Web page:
Indians can now avail the blockbuster weight loss and diabetes drug Tirzepatide — marketed as Mounjaro and Zepbound in the US and made by Eli Lilly — with the apex drug regulator’s subject expert committee giving a go-ahead for its import and marketing. The final approval is expected to come from the Drug-Controller General of India based on this recommendation.

When this comes through, Indians will be able to access injectables of this class of drugs for the first time, bringing hope to those battling diabetes and obesity issues as studies show that these can reduce your body weight by up to 18 percent. This widens the bouquet of availability and blunts the edge of the gray market. While the oral version of a weight loss drug made by Eli Lilly’s Danish competitor Novo Nordisk — Semaglutide — has been approved and is available in India for diabetes management, its higher dose, injectable version meant for weight-loss isn’t.

Mounjaro addresses diabetes more while Zepbound targets weight loss. Both will be available in a pre-filled pen and have to be injected subcutaneously (under the skin). In a statement to The Indian Express, the makers said, “Eli Lilly has received marketing authorization for Type 2 diabetes indication for Tirzepatide in India. Application for obesity indication is undergoing review by CDSCO. Launch timelines for India have not been confirmed yet.”


The committee has approved the import of single dose vials and pre-filled pens of the injectable drug in six different doses, ranging from 2.5 mg to 12.5 mg. This nod is based on two global clinical trials, which also included a significant number of Indians. In a trial of adults without type 2 diabetes, those on the highest dose of Tirzepatide lost an average of 18 percent of their body weight in 72 weeks. And, in a trial among those with diabetes, participants lost an average of 12 percent of their body weight.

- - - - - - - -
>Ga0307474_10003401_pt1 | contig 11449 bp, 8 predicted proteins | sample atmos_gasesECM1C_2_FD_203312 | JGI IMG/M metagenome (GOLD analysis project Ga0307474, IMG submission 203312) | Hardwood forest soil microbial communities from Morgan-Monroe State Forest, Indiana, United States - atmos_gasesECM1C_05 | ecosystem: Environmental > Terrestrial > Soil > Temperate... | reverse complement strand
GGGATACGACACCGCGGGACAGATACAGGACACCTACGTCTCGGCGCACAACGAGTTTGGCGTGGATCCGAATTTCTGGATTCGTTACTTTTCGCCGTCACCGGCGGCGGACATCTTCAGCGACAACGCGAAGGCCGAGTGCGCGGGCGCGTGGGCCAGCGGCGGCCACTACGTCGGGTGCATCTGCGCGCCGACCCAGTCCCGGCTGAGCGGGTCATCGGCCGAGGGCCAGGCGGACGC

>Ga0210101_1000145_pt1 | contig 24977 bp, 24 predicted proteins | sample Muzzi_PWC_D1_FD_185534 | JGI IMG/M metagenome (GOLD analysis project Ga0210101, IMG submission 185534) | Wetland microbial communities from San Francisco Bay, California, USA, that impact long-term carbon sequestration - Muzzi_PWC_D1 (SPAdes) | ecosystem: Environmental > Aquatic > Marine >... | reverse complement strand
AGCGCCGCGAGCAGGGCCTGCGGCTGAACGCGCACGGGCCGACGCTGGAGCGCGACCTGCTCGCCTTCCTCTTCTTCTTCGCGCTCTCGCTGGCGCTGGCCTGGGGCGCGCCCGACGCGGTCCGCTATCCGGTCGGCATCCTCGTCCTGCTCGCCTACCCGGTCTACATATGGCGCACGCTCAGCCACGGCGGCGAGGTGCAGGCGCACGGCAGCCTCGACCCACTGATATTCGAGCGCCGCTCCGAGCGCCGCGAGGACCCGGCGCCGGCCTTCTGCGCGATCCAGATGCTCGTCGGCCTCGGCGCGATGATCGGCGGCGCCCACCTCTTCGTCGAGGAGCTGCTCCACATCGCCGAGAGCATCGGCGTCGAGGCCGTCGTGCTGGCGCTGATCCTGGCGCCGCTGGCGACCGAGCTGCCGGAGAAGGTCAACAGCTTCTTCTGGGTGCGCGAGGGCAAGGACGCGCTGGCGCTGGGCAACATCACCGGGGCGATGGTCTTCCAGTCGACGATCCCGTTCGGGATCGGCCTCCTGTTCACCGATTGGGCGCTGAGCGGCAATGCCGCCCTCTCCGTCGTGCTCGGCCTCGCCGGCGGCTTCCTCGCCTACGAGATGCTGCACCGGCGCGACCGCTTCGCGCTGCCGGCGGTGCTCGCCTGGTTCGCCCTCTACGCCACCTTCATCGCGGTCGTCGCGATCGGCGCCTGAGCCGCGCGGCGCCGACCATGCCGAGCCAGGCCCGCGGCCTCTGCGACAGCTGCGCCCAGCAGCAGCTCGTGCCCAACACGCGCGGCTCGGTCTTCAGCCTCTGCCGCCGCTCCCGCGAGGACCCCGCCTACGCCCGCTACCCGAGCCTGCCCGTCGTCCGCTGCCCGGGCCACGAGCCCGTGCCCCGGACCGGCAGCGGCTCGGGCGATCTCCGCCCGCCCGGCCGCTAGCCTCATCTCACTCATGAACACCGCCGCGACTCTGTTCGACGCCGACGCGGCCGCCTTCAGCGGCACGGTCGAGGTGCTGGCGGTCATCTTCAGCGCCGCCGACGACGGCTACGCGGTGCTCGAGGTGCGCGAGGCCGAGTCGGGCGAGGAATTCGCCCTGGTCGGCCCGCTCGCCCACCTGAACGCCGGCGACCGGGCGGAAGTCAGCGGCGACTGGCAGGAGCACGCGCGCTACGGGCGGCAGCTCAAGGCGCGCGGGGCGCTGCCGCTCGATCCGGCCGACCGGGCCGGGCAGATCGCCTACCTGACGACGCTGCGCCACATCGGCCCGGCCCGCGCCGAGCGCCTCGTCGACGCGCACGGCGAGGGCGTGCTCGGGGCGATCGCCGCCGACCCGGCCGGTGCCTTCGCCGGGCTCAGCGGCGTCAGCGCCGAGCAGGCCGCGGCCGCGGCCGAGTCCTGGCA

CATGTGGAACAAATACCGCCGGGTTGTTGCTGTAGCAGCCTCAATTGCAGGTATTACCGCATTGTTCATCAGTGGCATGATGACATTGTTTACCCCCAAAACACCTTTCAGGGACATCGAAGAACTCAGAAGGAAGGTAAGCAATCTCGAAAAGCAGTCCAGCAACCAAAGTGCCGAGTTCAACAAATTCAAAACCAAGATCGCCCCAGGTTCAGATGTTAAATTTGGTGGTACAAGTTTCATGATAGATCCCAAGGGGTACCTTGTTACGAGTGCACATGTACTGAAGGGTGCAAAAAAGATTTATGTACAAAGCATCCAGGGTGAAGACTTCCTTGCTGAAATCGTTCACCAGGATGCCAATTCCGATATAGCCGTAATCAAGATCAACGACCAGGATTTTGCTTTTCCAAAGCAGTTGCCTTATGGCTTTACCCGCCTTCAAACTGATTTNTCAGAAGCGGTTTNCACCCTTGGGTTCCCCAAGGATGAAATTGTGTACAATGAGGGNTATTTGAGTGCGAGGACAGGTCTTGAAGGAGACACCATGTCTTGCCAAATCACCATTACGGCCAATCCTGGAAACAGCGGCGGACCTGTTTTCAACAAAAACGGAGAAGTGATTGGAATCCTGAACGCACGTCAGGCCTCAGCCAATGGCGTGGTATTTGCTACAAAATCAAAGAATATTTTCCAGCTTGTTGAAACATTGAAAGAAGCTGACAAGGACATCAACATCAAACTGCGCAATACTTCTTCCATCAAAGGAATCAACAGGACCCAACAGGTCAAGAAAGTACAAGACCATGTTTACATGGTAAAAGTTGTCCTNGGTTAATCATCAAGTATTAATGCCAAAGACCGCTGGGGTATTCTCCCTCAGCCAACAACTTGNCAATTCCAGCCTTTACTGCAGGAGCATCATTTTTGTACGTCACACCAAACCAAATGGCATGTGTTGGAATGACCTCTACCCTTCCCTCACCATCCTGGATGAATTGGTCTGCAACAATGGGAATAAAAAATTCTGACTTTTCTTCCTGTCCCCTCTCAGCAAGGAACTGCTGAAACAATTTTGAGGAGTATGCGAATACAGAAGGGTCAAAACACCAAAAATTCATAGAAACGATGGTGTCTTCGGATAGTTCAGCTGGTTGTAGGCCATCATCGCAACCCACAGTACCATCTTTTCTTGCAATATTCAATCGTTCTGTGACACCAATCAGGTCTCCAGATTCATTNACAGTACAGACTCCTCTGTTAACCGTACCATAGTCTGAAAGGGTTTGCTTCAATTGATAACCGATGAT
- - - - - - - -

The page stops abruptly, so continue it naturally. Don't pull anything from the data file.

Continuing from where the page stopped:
Semaglutide belongs to a class of drugs called GLP-1 receptor agonists, which lower serum glucose levels. Tirzepatide mimics both the GLP-1 hormone and the GIP hormone. The latter can trigger insulin creation and sensations of fullness, thereby increasing the chances of weight loss.


Festive offer

Eli Lilly has been asked to submit a protocol for a phase IV trial within three months. “The committee recommended grant of permission for import and marketing of Tirzepatide… subject to the condition that the firm should conduct Phase-IV clinical trial,” according to the minutes of the meeting of the subject expert committee on endocrinology and metabolism held last month. A phase IV trial is important as it tracks people who have taken a new drug to study the side effects over time.

“The approval is based purely on objective criteria, including whether the trial shows the promised results, whether the trial is well-designed to study the objectives, whether there are enough participants from India and whether the impact in the Indian group is the same as the global group. Any global trial with 10 percent Indian participants is likely to get approval. Such trials are well designed and do consider the Indian population as it is a significant market,” said one of the committee members on condition of anonymity.

“The only issue is that data is limited for a few years. We do not know the long-term impacts yet or for how long people with obesity have to continue to take it,” the expert added.


The panel advised doctors to select the patients very carefully. “It should not be given to people with a history of pancreatic diseases, disorders of the endocrine systems, nausea and vomiting. The patients should also be asked to follow a diet and exercise first. The drug should be prescribed only when they are able to maintain the same weight level or bring it down by adhering to it,” the expert said.


Dr V Mohan, chairman, Dr V Mohan’s Diabetes Specialties Centre, Chennai, says the dosage should follow only after the patient has done lifestyle modifications and is still hovering around the body mass index (BMI) of 30. “These drugs may help knock off the weight initially but to sustain the weight loss, you will still need a diet, exercise and sleep discipline. Also the drugs need to be graded according to individual response as they do not work the same way for all,” he says, adding fats have a tendency to come back once you discontinue drug use.


Although the committee’s brief is not to discuss pricing, these are expected to cost around Rs 15,000 a month. Long-term use would be a drain on the resources.